These beautiful velvets with polychrome designs of rare beauty and rich in detail are born from very complex workmanship. Shapes and colors are combined with great harmony and stand out against backgrounds in neutral tones. The most famous are the “Jardinière”- garden – velvets, with elaborate floral motifs, which had their heyday in the seventeenth century and are still chosen for luxury interior decoration and other products that require a touch of elegance and refinement.

Velluto Fioroni 002-30771 Multicolore Rosso | Tessiture Bevilacqua

Heddle velvet

The name of this velvet derives from the processing that requires the use of special rods to produce its typical pile, allowing the creation of a wide range of decorative patterns using multiple colors. Whether used for luxury clothing or to embellish interiors, heddle velvet is an extraordinarily charming and versatile fabric with a touch of elegance and originality that does not go unnoticed.

Velluto bacchetta Cardi | Tessitura Luigi Bevilacqua


Damask is a magnificent light, silky, textured fabric with iridescent luminosity. The designs are richly detailed and stand out shiny against the matte background, or vice versa, due to the different way light reflects off the yarn. It is a reversible fabric, because the pattern is visible on both the obverse and reverse, but shiny and matte parts are opposite, as in the negative of a photo. Of Oriental origin, it had a great development in the city of Damascus, from which it took its name, and was mainly used for the furnishings of noble palaces and sacred vestments, also embellished with gold and silver thread decorations.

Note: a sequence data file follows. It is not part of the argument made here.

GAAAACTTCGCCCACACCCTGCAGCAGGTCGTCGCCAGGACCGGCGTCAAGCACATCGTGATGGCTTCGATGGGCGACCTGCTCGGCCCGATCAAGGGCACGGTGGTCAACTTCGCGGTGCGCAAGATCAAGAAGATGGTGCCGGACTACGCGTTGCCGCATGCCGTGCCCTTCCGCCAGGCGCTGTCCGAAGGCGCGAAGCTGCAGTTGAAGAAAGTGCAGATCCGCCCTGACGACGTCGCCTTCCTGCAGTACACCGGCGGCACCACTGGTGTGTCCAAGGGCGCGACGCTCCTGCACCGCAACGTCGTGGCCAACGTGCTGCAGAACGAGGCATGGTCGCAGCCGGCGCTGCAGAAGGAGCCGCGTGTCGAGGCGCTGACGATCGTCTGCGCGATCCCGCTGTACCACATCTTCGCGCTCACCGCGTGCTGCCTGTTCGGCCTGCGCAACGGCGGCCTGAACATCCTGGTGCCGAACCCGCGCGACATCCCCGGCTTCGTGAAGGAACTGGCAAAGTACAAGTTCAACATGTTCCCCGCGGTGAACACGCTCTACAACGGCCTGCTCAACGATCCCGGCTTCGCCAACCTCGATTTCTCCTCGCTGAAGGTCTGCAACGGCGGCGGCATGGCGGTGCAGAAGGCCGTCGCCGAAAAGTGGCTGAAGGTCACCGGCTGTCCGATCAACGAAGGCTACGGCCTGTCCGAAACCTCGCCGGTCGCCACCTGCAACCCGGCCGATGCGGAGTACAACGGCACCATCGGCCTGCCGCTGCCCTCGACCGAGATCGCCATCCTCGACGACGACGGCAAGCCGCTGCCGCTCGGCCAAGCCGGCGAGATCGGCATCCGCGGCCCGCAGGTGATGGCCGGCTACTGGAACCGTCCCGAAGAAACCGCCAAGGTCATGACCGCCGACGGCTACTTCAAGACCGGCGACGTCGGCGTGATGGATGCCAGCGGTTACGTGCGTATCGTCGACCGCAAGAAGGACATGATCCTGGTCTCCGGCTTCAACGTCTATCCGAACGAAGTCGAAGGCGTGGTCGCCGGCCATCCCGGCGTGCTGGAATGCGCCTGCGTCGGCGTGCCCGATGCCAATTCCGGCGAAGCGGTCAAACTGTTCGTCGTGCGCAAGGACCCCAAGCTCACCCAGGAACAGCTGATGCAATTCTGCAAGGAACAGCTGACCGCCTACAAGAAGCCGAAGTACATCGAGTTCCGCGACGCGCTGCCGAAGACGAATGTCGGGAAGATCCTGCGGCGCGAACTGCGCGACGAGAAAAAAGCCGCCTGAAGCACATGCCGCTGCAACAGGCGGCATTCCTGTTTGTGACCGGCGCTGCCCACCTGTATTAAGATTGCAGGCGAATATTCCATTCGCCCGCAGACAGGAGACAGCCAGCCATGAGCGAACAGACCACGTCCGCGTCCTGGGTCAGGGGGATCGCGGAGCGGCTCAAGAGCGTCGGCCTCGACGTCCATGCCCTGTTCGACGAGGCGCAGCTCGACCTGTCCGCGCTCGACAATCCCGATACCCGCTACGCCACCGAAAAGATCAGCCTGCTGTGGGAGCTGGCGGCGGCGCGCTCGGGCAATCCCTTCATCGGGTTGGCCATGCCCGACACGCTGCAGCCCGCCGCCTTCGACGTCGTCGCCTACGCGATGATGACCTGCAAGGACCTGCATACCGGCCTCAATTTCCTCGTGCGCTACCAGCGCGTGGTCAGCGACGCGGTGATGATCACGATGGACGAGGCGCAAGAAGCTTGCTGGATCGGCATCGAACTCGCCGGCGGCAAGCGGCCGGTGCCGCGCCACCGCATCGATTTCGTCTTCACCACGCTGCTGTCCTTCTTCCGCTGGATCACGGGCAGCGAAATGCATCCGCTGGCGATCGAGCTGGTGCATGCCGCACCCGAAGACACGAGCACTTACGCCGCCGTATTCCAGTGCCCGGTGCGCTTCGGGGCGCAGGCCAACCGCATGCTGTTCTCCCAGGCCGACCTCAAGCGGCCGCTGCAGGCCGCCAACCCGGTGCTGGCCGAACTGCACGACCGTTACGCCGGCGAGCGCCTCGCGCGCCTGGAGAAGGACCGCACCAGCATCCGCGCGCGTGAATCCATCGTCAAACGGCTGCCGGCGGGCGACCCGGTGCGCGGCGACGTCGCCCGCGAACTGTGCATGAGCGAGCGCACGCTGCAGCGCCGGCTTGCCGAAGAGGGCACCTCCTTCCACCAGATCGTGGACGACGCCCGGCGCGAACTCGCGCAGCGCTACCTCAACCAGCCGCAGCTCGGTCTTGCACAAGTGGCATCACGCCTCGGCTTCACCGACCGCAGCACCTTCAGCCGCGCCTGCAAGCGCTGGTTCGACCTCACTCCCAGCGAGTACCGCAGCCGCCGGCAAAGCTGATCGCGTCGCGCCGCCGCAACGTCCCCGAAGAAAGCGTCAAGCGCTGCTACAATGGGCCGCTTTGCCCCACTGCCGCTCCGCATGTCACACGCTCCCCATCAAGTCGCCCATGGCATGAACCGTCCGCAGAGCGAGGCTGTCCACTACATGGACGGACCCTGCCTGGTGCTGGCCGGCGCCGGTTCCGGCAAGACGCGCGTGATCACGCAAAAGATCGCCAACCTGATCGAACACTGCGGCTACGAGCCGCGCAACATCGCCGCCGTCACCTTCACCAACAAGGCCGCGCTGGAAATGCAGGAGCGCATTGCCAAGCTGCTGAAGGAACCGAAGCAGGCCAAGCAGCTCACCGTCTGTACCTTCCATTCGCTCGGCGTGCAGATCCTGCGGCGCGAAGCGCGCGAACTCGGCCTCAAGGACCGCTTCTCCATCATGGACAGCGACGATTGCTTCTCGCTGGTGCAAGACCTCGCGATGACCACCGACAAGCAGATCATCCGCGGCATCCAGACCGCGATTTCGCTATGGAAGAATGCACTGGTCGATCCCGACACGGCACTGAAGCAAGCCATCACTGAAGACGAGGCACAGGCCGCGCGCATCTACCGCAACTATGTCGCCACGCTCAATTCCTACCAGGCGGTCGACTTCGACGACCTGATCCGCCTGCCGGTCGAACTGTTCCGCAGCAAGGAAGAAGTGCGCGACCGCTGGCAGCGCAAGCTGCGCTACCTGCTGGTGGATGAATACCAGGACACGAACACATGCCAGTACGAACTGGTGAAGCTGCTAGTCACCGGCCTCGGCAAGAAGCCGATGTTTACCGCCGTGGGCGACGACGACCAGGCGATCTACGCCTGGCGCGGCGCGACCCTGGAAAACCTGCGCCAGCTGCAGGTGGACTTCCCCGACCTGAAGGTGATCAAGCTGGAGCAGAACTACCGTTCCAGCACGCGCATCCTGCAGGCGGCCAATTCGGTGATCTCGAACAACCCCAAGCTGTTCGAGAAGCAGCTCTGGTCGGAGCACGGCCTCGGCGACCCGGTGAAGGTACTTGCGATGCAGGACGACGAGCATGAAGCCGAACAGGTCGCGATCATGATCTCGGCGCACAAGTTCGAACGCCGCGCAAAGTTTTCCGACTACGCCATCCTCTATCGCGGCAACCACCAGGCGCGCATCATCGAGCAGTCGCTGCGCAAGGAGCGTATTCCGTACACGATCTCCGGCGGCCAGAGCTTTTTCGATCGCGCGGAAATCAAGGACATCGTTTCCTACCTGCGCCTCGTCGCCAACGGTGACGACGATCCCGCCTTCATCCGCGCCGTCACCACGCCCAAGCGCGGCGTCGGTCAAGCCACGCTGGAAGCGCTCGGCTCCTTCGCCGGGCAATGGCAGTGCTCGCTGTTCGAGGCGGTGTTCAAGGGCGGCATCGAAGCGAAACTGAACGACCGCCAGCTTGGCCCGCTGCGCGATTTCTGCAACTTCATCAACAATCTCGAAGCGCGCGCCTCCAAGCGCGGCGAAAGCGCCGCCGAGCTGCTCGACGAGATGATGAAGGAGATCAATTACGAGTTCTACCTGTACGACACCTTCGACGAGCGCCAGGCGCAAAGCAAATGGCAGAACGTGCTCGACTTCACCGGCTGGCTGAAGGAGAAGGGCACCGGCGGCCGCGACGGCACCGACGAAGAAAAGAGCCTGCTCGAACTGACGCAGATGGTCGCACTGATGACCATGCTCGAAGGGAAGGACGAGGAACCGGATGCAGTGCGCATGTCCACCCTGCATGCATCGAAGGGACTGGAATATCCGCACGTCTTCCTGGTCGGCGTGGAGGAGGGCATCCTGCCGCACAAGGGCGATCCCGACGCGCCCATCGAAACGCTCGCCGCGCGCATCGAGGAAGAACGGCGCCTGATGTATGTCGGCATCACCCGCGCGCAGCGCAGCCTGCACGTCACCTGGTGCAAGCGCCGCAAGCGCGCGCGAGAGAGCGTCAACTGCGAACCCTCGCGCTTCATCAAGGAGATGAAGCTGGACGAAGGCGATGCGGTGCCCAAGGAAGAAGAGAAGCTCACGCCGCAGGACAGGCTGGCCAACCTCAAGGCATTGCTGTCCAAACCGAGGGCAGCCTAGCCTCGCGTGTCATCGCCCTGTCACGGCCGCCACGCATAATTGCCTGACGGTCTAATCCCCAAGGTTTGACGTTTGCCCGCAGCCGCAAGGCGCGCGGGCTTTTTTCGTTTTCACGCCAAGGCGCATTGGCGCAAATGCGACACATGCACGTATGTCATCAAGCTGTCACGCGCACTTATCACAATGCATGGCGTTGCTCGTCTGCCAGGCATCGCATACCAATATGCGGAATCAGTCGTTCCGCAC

Damasco Giardino Craquelé | Tessitura Luigi Bevilacqua


Lampas is a precious woven fabric of ancient Oriental origin. Its complex warp and weft structure allows for large patterns with a three-dimensional effect that stand out sharply against the background. Often embellished with gold or silver threads, it became widespread in the Renaissance and throughout the Baroque period. In the second half of the 1500s it became the fabric of choice for clothing, but today it is used in furniture (upholstery, curtains, luxury wall hangings) and for ecclesiastical vestments.

Lampasso Svezia | Tessitura Luigi Bevilacqua


Brocatelle is a fine fabric distinguished by its elaborate raised patterns. The distinctive feature of this fabric is the juxtaposition of stiff wefts, usually made of hemp or linen, and lighter silk warps. This combination creates a textile surface with three-dimensional decorative patterns, giving brocatelle a unique elegance. Lighter than brocade, it has been used since the 16th century in luxury furnishings, upholstery and sacred vestments.

Broccatello Senatori verde | Tessiture Bevilacqua


This is a precious silk fabric with extreme luster and is incredibly smooth and light to the touch. What makes it so lustrous and uniform is its weave, which is how the warp threads intertwine with the weft threads, also used to make textured fabrics such as damask and lampas. Satin has no patterns and its reverse side is opaque. Its ancient origins are Chinese and it was not until the Middle Ages that it began to be produced in Italy. Much loved by the more privileged classes for clothing and furnishings, it was also chosen by King Louis XIV for the upholstery of the furnishings of the Palace of Versailles.

Tessuto raso verde smeraldo | Tessitura Bevilacqua